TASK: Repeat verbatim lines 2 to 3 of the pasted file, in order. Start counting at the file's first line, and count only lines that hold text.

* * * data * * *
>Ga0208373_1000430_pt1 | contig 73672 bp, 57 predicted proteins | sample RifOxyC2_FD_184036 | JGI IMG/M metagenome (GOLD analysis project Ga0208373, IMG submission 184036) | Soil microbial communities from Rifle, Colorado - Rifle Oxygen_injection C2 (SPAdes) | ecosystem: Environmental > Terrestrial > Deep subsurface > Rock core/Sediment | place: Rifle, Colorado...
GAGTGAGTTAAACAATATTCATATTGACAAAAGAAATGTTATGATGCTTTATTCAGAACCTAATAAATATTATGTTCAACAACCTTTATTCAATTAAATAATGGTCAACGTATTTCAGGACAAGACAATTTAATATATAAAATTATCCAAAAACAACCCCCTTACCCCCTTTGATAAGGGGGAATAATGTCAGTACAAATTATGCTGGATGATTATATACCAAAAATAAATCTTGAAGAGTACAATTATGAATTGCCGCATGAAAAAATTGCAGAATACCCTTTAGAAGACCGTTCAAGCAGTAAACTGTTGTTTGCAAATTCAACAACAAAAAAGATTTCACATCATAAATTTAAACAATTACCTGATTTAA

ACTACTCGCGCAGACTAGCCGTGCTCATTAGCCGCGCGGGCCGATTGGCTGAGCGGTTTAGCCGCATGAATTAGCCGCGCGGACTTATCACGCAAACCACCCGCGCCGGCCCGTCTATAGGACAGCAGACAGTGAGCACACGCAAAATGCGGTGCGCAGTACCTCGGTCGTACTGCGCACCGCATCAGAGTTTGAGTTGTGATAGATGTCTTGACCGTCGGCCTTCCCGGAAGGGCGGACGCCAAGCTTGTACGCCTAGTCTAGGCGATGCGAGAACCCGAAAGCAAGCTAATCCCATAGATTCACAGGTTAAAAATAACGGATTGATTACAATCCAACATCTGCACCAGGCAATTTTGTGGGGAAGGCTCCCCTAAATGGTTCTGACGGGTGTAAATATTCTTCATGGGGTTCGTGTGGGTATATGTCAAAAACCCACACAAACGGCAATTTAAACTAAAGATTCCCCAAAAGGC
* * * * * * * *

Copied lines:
GAGTGAGTTAAACAATATTCATATTGACAAAAGAAATGTTATGATGCTTTATTCAGAACCTAATAAATATTATGTTCAACAACCTTTATTCAATTAAATAATGGTCAACGTATTTCAGGACAAGACAATTTAATATATAAAATTATCCAAAAACAACCCCCTTACCCCCTTTGATAAGGGGGAATAATGTCAGTACAAATTATGCTGGATGATTATATACCAAAAATAAATCTTGAAGAGTACAATTATGAATTGCCGCATGAAAAAATTGCAGAATACCCTTTAGAAGACCGTTCAAGCAGTAAACTGTTGTTTGCAAATTCAACAACAAAAAAGATTTCACATCATAAATTTAAACAATTACCTGATTTAA

ACTACTCGCGCAGACTAGCCGTGCTCATTAGCCGCGCGGGCCGATTGGCTGAGCGGTTTAGCCGCATGAATTAGCCGCGCGGACTTATCACGCAAACCACCCGCGCCGGCCCGTCTATAGGACAGCAGACAGTGAGCACACGCAAAATGCGGTGCGCAGTACCTCGGTCGTACTGCGCACCGCATCAGAGTTTGAGTTGTGATAGATGTCTTGACCGTCGGCCTTCCCGGAAGGGCGGACGCCAAGCTTGTACGCCTAGTCTAGGCGATGCGAGAACCCGAAAGCAAGCTAATCCCATAGATTCACAGGTTAAAAATAACGGATTGATTACAATCCAACATCTGCACCAGGCAATTTTGTGGGGAAGGCTCCCCTAAATGGTTCTGACGGGTGTAAATATTCTTCATGGGGTTCGTGTGGGTATATGTCAAAAACCCACACAAACGGCAATTTAAACTAAAGATTCCCCAAAAGGC